From Birmingham, Alabama, I drove up to Chattanooga, Tennessee, where I stopped briefly to have a look around. It was a much larger city than I thought it would be, and far more pleasant. The most important thing – the indicator of health – was that there were real, live pedestrians. A fair amount of effort had been put into creating the “Tennessee Riverpark,” including walking paths along the river which connected the main shopping area, the aquarium, the art museum, and the fancier residential district of town. The results were not spectacular: there was a lot of modernist-architecture blight, which probably won a lot of awards, and there weren’t real focal points for people to gather. But on a Monday evening, there were pedestrians visible in the city. And the kind of thought you always have in an American city – “This could be really nice, if they just had a walkway along the river, with a pedestrian link to Main Street, and then extended it up the hill to the Art Museum” etc. – that had all been done in Chattanooga.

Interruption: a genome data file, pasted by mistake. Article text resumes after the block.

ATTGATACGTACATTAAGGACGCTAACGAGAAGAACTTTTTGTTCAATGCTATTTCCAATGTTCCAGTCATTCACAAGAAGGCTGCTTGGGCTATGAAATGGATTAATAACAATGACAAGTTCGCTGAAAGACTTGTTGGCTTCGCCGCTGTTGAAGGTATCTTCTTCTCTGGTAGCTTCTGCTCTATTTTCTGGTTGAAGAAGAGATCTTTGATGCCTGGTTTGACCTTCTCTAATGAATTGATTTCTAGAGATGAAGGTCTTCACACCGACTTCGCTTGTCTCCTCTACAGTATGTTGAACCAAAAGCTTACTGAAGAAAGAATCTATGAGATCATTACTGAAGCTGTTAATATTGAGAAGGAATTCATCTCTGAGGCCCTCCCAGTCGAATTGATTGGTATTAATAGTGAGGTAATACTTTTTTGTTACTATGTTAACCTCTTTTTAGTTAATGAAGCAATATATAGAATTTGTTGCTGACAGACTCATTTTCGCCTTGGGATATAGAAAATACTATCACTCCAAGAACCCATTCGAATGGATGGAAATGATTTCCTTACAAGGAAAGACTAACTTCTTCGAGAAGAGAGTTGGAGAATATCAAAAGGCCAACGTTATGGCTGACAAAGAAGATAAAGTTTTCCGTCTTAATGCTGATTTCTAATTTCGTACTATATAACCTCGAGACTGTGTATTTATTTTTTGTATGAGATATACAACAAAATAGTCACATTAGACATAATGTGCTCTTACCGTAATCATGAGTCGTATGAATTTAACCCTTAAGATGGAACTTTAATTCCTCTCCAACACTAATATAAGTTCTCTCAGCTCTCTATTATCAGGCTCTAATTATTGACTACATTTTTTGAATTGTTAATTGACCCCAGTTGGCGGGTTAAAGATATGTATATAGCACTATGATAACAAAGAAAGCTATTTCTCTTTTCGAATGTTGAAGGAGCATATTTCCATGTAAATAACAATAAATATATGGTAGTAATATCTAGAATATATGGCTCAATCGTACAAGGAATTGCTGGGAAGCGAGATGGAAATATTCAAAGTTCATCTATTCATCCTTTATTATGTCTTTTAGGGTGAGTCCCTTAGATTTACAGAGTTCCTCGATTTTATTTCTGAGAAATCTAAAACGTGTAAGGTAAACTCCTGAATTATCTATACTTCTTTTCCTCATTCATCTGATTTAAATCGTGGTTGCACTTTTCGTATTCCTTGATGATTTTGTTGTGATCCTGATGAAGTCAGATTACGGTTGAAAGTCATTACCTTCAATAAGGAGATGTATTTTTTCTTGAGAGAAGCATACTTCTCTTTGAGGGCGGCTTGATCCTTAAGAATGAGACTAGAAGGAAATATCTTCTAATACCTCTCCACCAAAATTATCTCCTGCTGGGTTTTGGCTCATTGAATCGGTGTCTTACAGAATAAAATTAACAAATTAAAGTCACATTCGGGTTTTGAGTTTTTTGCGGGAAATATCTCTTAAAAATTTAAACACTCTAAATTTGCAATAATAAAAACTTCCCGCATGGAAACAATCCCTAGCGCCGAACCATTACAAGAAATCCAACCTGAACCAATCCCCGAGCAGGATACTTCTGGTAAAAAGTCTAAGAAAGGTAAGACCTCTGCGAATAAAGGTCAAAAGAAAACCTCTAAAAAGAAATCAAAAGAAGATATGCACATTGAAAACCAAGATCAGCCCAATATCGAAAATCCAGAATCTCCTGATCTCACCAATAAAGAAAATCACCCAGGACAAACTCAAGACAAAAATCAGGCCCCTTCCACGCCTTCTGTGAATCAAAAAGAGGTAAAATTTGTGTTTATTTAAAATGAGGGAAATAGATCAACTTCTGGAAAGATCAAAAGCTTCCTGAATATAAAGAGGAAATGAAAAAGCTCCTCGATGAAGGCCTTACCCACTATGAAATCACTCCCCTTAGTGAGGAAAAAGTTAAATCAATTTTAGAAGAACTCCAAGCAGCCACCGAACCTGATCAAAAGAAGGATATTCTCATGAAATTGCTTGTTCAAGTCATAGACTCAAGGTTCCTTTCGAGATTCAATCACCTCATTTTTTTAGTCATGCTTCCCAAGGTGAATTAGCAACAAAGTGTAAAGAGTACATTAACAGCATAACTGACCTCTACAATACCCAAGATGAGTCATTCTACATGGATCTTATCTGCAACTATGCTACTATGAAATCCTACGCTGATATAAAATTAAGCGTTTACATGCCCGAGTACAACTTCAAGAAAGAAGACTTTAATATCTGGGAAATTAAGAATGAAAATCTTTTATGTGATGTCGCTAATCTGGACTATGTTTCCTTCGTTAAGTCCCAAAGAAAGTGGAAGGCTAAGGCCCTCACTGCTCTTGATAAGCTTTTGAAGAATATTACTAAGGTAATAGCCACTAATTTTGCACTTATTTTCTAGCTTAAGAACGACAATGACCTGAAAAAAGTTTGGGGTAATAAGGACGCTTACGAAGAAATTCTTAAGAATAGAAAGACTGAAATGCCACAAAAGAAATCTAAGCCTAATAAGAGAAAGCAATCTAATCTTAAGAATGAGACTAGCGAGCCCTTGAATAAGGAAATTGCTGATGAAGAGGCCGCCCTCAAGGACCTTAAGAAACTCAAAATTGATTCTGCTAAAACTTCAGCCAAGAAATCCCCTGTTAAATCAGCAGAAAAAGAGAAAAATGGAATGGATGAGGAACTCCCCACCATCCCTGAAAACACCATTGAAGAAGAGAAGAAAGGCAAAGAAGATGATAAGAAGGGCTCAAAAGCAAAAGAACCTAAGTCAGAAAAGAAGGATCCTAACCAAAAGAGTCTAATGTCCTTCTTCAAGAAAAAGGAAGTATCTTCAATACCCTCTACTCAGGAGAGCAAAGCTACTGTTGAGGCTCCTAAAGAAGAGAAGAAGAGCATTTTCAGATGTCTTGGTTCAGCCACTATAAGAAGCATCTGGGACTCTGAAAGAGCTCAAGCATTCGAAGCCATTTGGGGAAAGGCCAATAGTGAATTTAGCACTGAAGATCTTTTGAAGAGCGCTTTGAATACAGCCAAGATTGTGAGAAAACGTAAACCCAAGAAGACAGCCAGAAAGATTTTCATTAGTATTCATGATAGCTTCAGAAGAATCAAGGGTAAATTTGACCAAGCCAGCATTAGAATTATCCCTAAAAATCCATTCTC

I really liked the people in Tennessee too. Since I was stopping, often at the side of the road, every twenty miles to check my oil level, I was to all appearances a man in distress. Twice people pulled over to the side of the road to help – the only state this occurred in. There was a general pleasantness around. Of course, it was a gorgeous day in May.
I pulled in to the Cherokee National Forest that evening and camped near the town of Reliance. It was raining and I had no tent, but I slept on top of a picnic table underneath a picnic shelter. As I turned in to sleep, the hillside next to me was alive with fireflies in seemingly infinite number. I was mesmerized by them, until a rainstorm extinguished their lights and I slept.